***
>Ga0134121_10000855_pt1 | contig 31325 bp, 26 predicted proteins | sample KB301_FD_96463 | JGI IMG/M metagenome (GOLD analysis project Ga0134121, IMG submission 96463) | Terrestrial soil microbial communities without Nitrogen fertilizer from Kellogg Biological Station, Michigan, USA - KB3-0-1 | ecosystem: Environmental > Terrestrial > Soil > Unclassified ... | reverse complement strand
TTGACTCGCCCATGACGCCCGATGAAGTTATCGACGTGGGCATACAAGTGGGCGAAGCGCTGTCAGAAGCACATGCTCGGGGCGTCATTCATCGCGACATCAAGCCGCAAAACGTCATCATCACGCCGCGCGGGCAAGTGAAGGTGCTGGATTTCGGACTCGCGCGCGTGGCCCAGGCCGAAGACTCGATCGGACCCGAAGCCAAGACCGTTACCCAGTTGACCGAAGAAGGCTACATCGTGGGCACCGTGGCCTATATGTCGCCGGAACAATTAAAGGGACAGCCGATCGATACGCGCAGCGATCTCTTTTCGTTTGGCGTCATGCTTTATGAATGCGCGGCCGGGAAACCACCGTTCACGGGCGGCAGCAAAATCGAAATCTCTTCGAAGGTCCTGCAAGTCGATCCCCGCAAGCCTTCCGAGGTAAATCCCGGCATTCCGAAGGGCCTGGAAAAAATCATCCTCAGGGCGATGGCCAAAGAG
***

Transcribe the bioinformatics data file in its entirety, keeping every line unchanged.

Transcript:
>Ga0134121_10000855_pt1 | contig 31325 bp, 26 predicted proteins | sample KB301_FD_96463 | JGI IMG/M metagenome (GOLD analysis project Ga0134121, IMG submission 96463) | Terrestrial soil microbial communities without Nitrogen fertilizer from Kellogg Biological Station, Michigan, USA - KB3-0-1 | ecosystem: Environmental > Terrestrial > Soil > Unclassified ... | reverse complement strand
TTGACTCGCCCATGACGCCCGATGAAGTTATCGACGTGGGCATACAAGTGGGCGAAGCGCTGTCAGAAGCACATGCTCGGGGCGTCATTCATCGCGACATCAAGCCGCAAAACGTCATCATCACGCCGCGCGGGCAAGTGAAGGTGCTGGATTTCGGACTCGCGCGCGTGGCCCAGGCCGAAGACTCGATCGGACCCGAAGCCAAGACCGTTACCCAGTTGACCGAAGAAGGCTACATCGTGGGCACCGTGGCCTATATGTCGCCGGAACAATTAAAGGGACAGCCGATCGATACGCGCAGCGATCTCTTTTCGTTTGGCGTCATGCTTTATGAATGCGCGGCCGGGAAACCACCGTTCACGGGCGGCAGCAAAATCGAAATCTCTTCGAAGGTCCTGCAAGTCGATCCCCGCAAGCCTTCCGAGGTAAATCCCGGCATTCCGAAGGGCCTGGAAAAAATCATCCTCAGGGCGATGGCCAAAGAG